Christoph Cardinal Schönborn is the archbishop of Vienna. In the past weeks his visit to Bosnian pilgrimage site Medjugorje has been the reason for criticism and, rumour has it, a private audience with the pope. On the occasion of his 65th birthday, last Friday, German Catholic news outlet Kath.net had an interview with the cardinal. He talks about his relationship with Christ, the past and future, the media and the Church, the Wagner affair, and indeed Medjugorje.
by Petra Knapp-Biermeier
Kath.net: Lord Cardinal, on 22 January you celebrate your 65th birthday, for which we heartily congratulate you. To start with a ‘birthday question’, which takes us a bit into the realm of fantasy: it is the year 2020, you are celebrating your 75th birthday, and you are looking back on the past ten years. What is the best of these ten years? What of the things that you have achieved, experienced or overcome, pleases you?
Cardinal Schönborn: I have to be honest and say that I can’t answer that, since I can’t see into the future. Of course, I see tasks in my services to the diocese. I can only say: my wish for the coming years is simply that we will live ever more in faith, hope and love, that we will be connected to Christ, that many people will understand this faith, that many people will be open to the mercy and allow God to affect them. That is really all I can say. But I believe that that is the most important.
KATH.NET: In hard times, what has helped you to go on and look to the future without doubt?
Cardinal Schönborn: Always two things: my relationship with Christ and my friends. I believe that that is the essence. Recourse to Jesus is always truly affirming and supporting, to be actively connected to Him, concretely in the Gospel, to His person, His words, to His life, particularly in the Eucharist, his presence in the tabernacle. The other thing is the invaluable gift of friendship that Jesus has established between Him and us, because He also wanted to be alive among us.
KATH.NET: Many people are open to God, but reject the Church as an institution. What do you say to them?
Cardinal Schönborn: I often and directly say: I was that you may have the same positive experience in the Church that I had. To that I usually add that I know that I can easily say that when you didn’t have such an experience yourself. But for me the Church has always been a home. I thank the Church for so very much and therefore I wish that others can have the same experience. I also ask them to remove preconceptions. The mistakes of the Church should admitted and be named. Jesus did the same towards His apostles, and the apostles did it in the gospels. They loyally wrote about the mistakes they made themselves. But we should also speak up when the Church has been done an injustice, when false preconceptions exist. We should know the history of the Church better. There are exceedingly false depictions of the crusades, the inquisition or the affairs around Galilei. These typical reproaches against the Church usually come from a very deep ignorance. We have the task to discredit and explain all preconceptions.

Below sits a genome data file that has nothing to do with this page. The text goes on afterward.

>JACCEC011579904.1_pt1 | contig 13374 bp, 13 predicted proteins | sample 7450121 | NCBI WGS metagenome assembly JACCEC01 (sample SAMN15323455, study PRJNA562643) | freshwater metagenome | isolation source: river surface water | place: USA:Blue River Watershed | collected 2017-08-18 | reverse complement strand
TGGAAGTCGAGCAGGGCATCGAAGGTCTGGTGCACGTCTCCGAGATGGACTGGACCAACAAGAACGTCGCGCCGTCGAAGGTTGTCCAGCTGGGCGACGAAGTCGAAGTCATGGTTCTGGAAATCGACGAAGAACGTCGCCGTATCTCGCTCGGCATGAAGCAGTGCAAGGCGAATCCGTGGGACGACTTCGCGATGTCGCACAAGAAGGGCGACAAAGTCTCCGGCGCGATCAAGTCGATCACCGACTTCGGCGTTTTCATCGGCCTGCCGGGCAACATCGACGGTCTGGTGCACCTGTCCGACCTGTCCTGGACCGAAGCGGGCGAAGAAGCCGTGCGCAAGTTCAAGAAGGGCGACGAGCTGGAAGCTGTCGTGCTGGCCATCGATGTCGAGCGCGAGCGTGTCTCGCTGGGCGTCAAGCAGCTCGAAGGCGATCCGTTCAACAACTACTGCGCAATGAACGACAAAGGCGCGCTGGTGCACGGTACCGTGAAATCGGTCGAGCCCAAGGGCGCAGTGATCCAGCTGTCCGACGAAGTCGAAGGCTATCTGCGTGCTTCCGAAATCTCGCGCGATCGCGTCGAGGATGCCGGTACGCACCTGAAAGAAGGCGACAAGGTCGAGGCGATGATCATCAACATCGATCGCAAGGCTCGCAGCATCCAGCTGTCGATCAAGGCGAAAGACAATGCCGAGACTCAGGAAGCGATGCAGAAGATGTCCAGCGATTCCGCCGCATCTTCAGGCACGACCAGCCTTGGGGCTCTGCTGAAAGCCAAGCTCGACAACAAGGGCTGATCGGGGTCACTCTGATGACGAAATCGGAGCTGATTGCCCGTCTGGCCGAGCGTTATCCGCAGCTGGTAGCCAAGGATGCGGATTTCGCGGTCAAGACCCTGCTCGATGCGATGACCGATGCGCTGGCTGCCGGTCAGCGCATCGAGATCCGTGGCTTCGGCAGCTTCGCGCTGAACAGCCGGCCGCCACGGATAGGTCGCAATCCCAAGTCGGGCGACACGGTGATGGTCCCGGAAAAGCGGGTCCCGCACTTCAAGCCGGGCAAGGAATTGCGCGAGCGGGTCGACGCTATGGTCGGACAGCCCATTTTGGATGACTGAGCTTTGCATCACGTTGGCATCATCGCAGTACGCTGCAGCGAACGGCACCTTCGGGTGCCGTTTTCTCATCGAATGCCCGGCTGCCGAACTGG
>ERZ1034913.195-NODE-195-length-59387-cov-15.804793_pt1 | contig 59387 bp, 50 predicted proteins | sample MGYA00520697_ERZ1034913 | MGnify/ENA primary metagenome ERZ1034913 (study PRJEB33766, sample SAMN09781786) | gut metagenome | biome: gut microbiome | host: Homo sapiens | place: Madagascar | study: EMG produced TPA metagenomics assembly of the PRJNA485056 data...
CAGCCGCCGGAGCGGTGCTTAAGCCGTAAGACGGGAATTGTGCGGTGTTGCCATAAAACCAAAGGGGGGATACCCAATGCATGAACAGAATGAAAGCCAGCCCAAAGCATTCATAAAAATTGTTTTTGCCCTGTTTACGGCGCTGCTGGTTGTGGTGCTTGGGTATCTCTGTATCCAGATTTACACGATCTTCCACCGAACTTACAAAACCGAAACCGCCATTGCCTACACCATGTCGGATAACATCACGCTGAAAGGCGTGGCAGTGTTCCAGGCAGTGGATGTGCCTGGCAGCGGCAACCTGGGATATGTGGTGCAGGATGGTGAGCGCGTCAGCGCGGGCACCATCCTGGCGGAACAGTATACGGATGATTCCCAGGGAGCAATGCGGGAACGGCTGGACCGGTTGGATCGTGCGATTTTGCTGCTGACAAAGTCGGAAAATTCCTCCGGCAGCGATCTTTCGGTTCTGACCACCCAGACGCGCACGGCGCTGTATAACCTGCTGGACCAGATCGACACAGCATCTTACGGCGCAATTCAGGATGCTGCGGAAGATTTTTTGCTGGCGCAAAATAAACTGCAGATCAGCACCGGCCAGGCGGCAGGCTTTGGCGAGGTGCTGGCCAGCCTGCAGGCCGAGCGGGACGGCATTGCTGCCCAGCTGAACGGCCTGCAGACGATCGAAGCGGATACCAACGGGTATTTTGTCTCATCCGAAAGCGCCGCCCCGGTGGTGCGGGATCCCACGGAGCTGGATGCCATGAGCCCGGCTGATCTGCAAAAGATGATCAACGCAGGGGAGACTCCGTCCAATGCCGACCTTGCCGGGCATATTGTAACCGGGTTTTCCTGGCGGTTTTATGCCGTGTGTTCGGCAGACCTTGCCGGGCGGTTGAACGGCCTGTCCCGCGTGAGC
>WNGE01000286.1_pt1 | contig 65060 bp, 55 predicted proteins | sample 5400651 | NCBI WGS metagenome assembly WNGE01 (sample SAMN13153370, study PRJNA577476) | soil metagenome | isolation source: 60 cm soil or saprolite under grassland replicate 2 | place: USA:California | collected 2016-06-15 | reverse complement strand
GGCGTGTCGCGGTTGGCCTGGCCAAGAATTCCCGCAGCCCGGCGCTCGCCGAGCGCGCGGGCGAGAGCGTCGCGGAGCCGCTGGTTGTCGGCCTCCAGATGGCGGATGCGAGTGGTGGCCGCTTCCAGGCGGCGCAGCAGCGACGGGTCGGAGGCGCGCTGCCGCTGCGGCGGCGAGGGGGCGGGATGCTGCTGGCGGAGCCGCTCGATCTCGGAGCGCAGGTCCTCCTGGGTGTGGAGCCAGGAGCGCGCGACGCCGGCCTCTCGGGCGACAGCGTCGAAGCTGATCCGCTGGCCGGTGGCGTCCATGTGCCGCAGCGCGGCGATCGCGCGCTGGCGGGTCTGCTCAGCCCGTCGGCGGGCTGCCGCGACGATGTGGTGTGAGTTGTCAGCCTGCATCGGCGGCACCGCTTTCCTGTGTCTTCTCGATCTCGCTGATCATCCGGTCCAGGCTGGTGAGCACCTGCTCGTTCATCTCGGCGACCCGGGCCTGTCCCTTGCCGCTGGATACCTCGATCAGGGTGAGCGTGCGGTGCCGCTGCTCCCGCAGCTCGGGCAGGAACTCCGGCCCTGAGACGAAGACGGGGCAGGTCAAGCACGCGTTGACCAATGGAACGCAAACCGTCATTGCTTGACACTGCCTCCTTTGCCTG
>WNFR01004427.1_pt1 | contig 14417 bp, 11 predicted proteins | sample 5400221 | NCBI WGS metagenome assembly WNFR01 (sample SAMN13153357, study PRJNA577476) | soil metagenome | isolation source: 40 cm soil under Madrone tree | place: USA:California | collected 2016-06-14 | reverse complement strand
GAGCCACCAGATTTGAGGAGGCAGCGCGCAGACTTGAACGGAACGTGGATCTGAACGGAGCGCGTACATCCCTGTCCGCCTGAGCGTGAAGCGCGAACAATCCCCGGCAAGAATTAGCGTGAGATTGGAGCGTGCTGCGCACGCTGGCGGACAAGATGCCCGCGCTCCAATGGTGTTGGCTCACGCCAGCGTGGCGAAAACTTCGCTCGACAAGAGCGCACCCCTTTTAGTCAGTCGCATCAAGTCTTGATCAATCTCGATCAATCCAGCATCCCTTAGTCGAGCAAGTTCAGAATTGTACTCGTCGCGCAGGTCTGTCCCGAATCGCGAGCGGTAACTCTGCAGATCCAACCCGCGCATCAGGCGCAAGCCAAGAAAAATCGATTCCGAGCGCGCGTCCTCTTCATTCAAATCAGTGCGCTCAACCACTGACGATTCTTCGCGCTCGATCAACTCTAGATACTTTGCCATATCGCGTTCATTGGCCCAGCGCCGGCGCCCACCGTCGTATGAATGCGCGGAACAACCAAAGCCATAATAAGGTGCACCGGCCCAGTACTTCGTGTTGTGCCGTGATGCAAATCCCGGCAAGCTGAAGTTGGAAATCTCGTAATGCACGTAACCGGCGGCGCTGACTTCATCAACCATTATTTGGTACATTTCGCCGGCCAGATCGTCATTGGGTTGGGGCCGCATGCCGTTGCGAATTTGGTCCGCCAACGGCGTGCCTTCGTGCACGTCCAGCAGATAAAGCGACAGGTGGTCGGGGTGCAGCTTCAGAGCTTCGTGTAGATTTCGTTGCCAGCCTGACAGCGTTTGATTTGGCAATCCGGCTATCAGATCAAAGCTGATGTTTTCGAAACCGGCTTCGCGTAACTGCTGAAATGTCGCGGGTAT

KATH.NET: Lord Cardinal, you have contributed to Church history – the Catechism of the Catholic Church. What changes or developments would you still like to see within the Church?
Cardinal Schönborn: The great new mission in Europe! That certainly is a great dream. Europe was initially evangelised in early Christian times, the apostolic times. The apostles travelled far. The Iro-Scottish monks were the second great missionary wave. The waves of evangelisation were also always waves of renewal. The great monasticism reform of Cluny, followed by the reform of Citeaux with its enormous expansion with monasteries over all of Europe. With the growth of the cities came the mendicant orders, the Franciscans, the Dominicans, who evangelised the growing urban population. That was followed by the great renewal of the Counter-Reformation. The 19th century, during the industrialisation, was also a source of renewal in the Church. I hope we will see something similar in our time. But we don’t really control that – they are forces that come from inside, from the power of Heaven. Renewal must truly come from the power of God. But there are many signs that the Lord is also the Lord of history: if he told Abraham that He could bring the stones to live, he can spring a new source of fervour for the gospel in Europe, where the faith has grown weak, through special mercies.